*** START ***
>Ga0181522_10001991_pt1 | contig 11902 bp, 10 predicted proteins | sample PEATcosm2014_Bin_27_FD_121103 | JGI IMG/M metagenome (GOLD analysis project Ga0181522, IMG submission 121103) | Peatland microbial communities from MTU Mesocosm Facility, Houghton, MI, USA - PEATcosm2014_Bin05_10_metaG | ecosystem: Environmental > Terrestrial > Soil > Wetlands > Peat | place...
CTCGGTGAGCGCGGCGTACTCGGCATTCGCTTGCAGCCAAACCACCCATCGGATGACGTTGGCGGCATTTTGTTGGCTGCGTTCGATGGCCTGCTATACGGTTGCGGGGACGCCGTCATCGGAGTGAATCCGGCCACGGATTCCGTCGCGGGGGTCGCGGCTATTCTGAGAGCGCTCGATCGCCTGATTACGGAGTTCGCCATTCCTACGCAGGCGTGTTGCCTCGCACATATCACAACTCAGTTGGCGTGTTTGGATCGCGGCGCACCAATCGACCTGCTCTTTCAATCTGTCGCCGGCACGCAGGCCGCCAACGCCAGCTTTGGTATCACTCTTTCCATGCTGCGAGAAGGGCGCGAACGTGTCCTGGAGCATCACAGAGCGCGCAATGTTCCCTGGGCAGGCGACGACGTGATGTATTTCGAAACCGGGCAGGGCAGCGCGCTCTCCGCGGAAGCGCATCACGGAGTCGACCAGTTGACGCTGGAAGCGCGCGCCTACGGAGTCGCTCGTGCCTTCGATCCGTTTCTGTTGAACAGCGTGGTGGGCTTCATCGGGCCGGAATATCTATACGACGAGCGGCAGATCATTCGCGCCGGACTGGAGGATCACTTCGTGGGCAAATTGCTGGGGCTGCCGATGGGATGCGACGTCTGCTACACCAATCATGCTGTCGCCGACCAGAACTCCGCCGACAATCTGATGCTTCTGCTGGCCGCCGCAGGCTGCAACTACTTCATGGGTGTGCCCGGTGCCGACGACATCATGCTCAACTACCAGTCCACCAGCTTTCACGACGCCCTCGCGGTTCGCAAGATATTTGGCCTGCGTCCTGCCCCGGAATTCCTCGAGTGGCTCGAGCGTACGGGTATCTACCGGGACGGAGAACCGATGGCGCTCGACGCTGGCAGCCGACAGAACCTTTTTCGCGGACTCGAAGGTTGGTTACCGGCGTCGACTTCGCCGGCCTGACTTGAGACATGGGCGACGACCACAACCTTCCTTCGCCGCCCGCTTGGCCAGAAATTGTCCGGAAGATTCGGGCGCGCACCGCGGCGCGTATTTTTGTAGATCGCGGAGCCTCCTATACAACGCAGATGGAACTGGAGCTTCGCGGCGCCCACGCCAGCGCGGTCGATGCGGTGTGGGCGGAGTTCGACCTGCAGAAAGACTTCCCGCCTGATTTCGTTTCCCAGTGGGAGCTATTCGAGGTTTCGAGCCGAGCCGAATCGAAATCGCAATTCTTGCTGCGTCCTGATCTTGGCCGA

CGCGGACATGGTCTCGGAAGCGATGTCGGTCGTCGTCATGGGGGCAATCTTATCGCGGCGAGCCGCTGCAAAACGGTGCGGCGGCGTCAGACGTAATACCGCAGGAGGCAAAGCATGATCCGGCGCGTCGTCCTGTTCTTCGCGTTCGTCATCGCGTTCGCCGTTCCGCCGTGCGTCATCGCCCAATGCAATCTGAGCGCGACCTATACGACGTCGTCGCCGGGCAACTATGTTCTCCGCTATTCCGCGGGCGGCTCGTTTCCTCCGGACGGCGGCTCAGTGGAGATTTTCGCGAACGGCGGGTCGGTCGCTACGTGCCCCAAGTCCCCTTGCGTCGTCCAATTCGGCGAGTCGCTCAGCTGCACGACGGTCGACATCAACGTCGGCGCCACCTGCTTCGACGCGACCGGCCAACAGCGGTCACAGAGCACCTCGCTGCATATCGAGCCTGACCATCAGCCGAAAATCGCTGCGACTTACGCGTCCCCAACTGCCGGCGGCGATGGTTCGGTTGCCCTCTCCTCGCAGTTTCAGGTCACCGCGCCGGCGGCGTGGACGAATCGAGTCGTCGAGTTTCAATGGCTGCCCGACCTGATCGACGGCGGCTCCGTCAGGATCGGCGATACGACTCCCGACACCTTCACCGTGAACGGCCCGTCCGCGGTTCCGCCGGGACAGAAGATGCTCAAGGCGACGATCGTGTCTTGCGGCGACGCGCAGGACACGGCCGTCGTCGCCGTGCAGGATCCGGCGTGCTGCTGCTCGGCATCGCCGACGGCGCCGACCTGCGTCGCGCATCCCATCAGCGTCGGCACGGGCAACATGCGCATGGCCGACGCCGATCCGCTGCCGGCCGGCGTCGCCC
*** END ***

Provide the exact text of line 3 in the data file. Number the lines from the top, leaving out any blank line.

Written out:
CGCGGACATGGTCTCGGAAGCGATGTCGGTCGTCGTCATGGGGGCAATCTTATCGCGGCGAGCCGCTGCAAAACGGTGCGGCGGCGTCAGACGTAATACCGCAGGAGGCAAAGCATGATCCGGCGCGTCGTCCTGTTCTTCGCGTTCGTCATCGCGTTCGCCGTTCCGCCGTGCGTCATCGCCCAATGCAATCTGAGCGCGACCTATACGACGTCGTCGCCGGGCAACTATGTTCTCCGCTATTCCGCGGGCGGCTCGTTTCCTCCGGACGGCGGCTCAGTGGAGATTTTCGCGAACGGCGGGTCGGTCGCTACGTGCCCCAAGTCCCCTTGCGTCGTCCAATTCGGCGAGTCGCTCAGCTGCACGACGGTCGACATCAACGTCGGCGCCACCTGCTTCGACGCGACCGGCCAACAGCGGTCACAGAGCACCTCGCTGCATATCGAGCCTGACCATCAGCCGAAAATCGCTGCGACTTACGCGTCCCCAACTGCCGGCGGCGATGGTTCGGTTGCCCTCTCCTCGCAGTTTCAGGTCACCGCGCCGGCGGCGTGGACGAATCGAGTCGTCGAGTTTCAATGGCTGCCCGACCTGATCGACGGCGGCTCCGTCAGGATCGGCGATACGACTCCCGACACCTTCACCGTGAACGGCCCGTCCGCGGTTCCGCCGGGACAGAAGATGCTCAAGGCGACGATCGTGTCTTGCGGCGACGCGCAGGACACGGCCGTCGTCGCCGTGCAGGATCCGGCGTGCTGCTGCTCGGCATCGCCGACGGCGCCGACCTGCGTCGCGCATCCCATCAGCGTCGGCACGGGCAACATGCGCATGGCCGACGCCGATCCGCTGCCGGCCGGCGTCGCCC